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College Football Playoff Selection Committee Shouldn't Mirror NCAA Basketball

LONDON, ENGLAND - SEPTEMBER 28:  Arsene Wenger manager of Arsenal (R) and Ivan Gazidis, CEO of Arsenal (L) look on prior to the UEFA Champions League Group F match between Arsenal and Olympiacos at the Emirates Stadium on September 28, 2011 in London, England.  (Photo by Clive Rose/Getty Images)
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Michael FelderNational CFB Lead WriterOctober 14, 2016

Last week, we expected to get word on how the new College Football Playoff's selection committee would be set up. Instead, we got a lot of hemming and hawing as the powers brokers were unable to decide what they were looking for in a selection committee.

As we've said at Your Best 11 before, you have to have football guys on board to make this whole thing work.

That means not going the basketball route that so many people are clamoring to see.

Football is not basketball. It's not a sport with a 30-game regular season. It's not a sport with games upon games of cross-conference competition. And it certainly is not a sport that lends itself to simple computer formulas; as evidenced by folks constant complaining about the computer portion of the BCS formula.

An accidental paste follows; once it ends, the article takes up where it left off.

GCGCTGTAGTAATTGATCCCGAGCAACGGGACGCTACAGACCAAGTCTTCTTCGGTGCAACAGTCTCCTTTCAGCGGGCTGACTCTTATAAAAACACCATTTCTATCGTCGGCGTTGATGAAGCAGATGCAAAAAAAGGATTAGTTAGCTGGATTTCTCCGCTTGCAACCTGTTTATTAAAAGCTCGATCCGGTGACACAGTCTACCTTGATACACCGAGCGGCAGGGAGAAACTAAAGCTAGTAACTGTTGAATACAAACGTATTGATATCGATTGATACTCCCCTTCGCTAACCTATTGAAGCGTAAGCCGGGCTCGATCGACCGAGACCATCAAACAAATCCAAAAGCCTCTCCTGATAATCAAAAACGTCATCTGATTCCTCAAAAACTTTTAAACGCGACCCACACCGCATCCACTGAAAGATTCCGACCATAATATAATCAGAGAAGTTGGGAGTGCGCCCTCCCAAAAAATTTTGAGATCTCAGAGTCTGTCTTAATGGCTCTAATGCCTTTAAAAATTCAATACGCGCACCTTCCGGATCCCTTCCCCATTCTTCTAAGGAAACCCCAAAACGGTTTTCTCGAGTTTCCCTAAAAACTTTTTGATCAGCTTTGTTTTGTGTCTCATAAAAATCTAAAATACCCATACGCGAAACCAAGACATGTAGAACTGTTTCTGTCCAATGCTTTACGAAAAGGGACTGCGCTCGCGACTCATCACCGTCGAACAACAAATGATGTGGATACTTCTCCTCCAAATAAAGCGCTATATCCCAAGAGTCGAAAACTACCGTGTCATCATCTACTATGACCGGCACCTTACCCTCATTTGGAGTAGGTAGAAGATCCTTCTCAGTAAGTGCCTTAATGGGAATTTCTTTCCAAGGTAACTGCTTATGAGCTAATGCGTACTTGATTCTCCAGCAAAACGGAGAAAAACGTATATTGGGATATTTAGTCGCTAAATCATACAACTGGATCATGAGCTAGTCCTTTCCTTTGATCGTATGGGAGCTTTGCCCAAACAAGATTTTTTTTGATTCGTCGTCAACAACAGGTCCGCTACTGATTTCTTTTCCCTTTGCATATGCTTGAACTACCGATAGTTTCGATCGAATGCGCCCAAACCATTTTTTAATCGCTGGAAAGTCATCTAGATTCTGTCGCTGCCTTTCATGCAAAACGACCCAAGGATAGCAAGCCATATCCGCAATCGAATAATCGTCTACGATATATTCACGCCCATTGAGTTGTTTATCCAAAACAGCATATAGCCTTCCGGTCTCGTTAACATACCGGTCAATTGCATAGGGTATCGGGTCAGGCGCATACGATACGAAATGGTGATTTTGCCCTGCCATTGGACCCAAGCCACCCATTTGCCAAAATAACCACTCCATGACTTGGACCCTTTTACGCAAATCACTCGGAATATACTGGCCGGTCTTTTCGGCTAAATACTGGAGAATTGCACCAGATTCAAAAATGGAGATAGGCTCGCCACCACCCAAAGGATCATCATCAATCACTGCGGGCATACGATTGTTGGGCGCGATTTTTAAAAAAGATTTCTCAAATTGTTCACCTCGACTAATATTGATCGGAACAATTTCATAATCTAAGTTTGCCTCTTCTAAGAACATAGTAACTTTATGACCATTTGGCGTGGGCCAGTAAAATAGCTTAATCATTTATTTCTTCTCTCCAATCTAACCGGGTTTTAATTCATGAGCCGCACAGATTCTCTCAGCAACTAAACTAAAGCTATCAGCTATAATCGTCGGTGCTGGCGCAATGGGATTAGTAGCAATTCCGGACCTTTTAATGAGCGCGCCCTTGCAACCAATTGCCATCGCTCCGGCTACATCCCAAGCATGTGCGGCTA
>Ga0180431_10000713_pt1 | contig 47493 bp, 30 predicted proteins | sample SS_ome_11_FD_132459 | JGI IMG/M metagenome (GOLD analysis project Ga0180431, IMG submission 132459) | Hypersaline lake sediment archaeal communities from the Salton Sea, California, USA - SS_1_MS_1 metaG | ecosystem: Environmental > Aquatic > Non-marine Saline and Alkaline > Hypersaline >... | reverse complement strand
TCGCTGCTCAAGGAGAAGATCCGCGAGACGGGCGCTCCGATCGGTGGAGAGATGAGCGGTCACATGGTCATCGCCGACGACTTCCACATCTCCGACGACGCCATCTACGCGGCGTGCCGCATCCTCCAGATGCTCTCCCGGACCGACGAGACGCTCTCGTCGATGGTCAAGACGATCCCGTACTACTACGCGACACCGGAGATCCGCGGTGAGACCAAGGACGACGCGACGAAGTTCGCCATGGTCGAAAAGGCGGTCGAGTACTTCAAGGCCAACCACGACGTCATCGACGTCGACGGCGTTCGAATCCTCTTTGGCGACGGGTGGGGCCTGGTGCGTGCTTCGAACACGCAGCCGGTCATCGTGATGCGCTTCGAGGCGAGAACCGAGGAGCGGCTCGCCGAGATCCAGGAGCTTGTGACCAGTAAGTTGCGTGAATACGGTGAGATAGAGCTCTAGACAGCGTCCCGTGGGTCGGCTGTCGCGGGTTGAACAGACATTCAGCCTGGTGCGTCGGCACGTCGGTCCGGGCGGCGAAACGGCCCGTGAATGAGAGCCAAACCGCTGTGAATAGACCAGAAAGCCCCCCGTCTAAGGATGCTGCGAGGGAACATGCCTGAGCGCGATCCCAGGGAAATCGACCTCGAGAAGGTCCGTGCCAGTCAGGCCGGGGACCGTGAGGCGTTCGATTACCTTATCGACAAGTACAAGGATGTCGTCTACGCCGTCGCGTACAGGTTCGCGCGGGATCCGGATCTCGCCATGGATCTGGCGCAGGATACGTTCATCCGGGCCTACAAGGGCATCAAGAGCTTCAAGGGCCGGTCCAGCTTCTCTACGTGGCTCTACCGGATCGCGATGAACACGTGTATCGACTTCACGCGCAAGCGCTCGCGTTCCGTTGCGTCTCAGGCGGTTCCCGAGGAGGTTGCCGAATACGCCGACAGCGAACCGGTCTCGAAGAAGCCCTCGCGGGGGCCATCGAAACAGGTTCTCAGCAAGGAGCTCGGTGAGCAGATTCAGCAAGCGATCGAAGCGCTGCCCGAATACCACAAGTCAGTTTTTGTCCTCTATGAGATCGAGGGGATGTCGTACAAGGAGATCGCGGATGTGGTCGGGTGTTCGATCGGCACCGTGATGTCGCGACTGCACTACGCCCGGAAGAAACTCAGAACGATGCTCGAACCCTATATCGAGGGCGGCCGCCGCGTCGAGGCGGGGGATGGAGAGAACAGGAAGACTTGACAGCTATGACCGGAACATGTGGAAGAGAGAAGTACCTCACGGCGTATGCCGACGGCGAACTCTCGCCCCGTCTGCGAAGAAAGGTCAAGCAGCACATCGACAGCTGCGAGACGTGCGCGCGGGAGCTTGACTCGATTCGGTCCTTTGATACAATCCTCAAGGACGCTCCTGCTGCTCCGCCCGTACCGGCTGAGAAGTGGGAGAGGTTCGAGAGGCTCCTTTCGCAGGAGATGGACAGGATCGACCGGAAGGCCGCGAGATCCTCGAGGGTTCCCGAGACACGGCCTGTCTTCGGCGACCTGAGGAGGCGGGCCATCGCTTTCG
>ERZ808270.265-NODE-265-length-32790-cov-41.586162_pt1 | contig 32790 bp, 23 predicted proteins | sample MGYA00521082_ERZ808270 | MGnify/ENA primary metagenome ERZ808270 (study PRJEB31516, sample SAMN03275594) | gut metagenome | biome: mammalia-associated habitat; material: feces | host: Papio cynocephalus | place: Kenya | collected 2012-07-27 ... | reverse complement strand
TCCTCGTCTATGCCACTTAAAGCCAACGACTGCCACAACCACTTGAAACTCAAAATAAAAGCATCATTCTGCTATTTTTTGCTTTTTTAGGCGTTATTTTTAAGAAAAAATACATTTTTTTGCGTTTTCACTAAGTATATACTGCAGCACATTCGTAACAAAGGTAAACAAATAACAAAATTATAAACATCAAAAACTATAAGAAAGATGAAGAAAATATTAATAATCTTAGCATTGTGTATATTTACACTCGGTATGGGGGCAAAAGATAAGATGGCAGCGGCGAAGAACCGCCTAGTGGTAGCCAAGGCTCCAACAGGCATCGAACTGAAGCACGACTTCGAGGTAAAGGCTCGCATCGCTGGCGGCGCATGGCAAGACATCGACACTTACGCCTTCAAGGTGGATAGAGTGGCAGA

So, when SEC commissioner Mike Slive tells the Associated Press that he is looking for "football expertise," he makes sense.

"But, but, but former players and coaches will have biases!"

Right, that is certainly true. Their affiliations with certain schools or coaches might help sway their voting. They might have an idea of how they like to see football played.

However, when you look at the basketball model, with administrators pulling the triggers, it has some of those same issues where bias is concerned. Plus, there's the whole "we have to get money" aspect that comes with being part of the sports power structure driven by getting the green.

Thus, the difference is not the biases. They exist and have to be balanced. That means the selection committee should represent different regions, work to make the process transparent and create a strong sense of accountability.

The difference is that one group, the group that understands football, can help explain why teams No. 5 and 6 got in over team No. 4, while the other group is asking you to take them at their word. Perhaps some magic computer number was not right. Perhaps one team was not sexy enough in the ratings. Perhaps it is Conference A's turn to win because they lost out to Conference C last year.

Either way, point is, if a team is getting cut out of the top four spots, I'm sure they'd rather lose out because of what's on tape, instead of being left out because they didn't have the sizzle to draw administrator's votes.

Stocking the 14-to-20 member committee with guys who possess "football expertise" will go a long way to help create the credibility this new playoff needs.

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